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  • Where Do You Teach?
  • Mark C. Long (bio)

Despite the professional opportunities in English departments outside the research university, members of the profession continue to trade the commonplace story of graduate students, trained in university-based programs, seeking the few coveted positions but mostly (and unfortunately) settling for jobs at second- or third-tier schools. There are desirable jobs, with course releases, research funding, upper-level seminars, and smart students; and there are less desirable jobs, with barely tolerable teaching loads, lower-level courses, and less-talented students. One reason for this persistent myth is that professionalism and specialization provide the norm for intellectual work. Preoccupied with research, members of the profession perpetuate the idea that the real work of the discipline takes place outside of the classroom. With the values and practices of the research university accepted as the profession-wide standard, we devote fewer of our intellectual energies to teaching, as well as to the ever more important engagements with public audiences who benefit from our work; we diminish the commitments of faculty whose intellectual work is organized around teaching undergraduate students, and whose reading and writing often arises from that work; and we disadvantage new PhDs struggling to imagine rewarding careers in English programs located outside the doctorate-granting institution.

The most direct proposal to reject the research model comes from the past president of the Modern Language Association, Robert Scholes (2004: 120), who writes that the prevailing notion of research does not suit us because it "intervenes to disrupt the relation between learning and teaching [End Page 371] that is proper to humanistic study." The prevailing notion of research not only undermines the relation between teaching and learning, it distorts the relation between the research-oriented university and teaching-intensive schools. If this account is right, we can strengthen the profession and its intellectual commitments by learning from one another how our professional roles and responsibilities have been shaped by where we teach. For any proposal to reexamine the research model—"in order to gladly learn and gladly teach once more" (127), as Scholes would have it—will require everyone, but especially those of us who work in teaching-intensive schools, to promote the values and rewards of an intellectual life organized around teaching.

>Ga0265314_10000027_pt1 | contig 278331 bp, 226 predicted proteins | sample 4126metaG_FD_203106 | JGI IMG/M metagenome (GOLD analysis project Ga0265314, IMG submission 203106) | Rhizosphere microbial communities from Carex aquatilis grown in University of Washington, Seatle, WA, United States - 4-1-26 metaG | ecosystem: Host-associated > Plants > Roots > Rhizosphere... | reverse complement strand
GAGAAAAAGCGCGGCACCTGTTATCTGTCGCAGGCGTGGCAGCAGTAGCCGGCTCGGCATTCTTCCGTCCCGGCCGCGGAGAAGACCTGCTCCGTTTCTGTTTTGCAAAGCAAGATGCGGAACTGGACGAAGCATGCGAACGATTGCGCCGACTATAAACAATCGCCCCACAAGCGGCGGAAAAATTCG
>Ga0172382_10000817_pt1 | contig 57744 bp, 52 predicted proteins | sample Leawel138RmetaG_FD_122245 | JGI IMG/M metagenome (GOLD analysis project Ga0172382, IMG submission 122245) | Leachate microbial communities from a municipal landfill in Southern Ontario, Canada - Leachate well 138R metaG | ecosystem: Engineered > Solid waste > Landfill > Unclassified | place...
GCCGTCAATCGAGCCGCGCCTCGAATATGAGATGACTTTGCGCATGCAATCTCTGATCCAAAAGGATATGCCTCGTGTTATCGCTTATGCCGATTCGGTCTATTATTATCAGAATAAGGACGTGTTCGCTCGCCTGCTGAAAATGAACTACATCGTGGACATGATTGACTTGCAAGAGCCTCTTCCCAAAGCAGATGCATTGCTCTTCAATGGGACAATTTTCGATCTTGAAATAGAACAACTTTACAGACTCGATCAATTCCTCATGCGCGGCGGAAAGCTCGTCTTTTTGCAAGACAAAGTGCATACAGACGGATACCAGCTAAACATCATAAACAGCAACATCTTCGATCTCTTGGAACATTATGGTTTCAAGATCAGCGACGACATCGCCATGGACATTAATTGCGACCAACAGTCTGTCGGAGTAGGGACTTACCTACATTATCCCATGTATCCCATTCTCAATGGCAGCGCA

I am one of thirteen tenure-track faculty members in English at Keene State College, the public liberal arts college in the University of New Hampshire system.1 As is common in departments dedicated to undergraduate education, my intellectual life is organized around teaching. Because of its size, my department expects its faculty to teach in more than one area, and at all levels. My regular course load of three courses each semester is predominantly in the college's general education program, and I teach introductory writing in addition to literature courses. My work with students includes office hours, advising, and frequent one-on-one conferencing. Because my days are organized around the relational activities of teaching, my conversations with colleagues are never far from our students. We have learned to "gladly learn and gladly teach once more" in an intellectual community organized around the common work of teaching.

Recognizing the ongoing demands of teaching, my department has developed promotion and tenure guidelines that define intellectual work as disseminating the activities of reading and writing among audiences that include, but are not limited to, the academic community. These guidelines (consistent with the college-wide standards) demand that faculty members learn as well as teach and thereby do not devalue intellectual work that contributes to the educational mission of an institution. More important, the guidelines recognize and value humanistic activities that reach audiences outside of a narrow field of scholarly readers. Because my department (and college) has promotion and tenure standards that do not quantify intellectual work in a singular product (the book), we are not forced to "balance" reading and writing with teaching. My department does not force us to make a choice between scholarship and teaching—or, in the language I have developed to describe my work, among the activities of reading and writing and teaching.

In many cases, of course, monographs are forthcoming, and they are a part of the...


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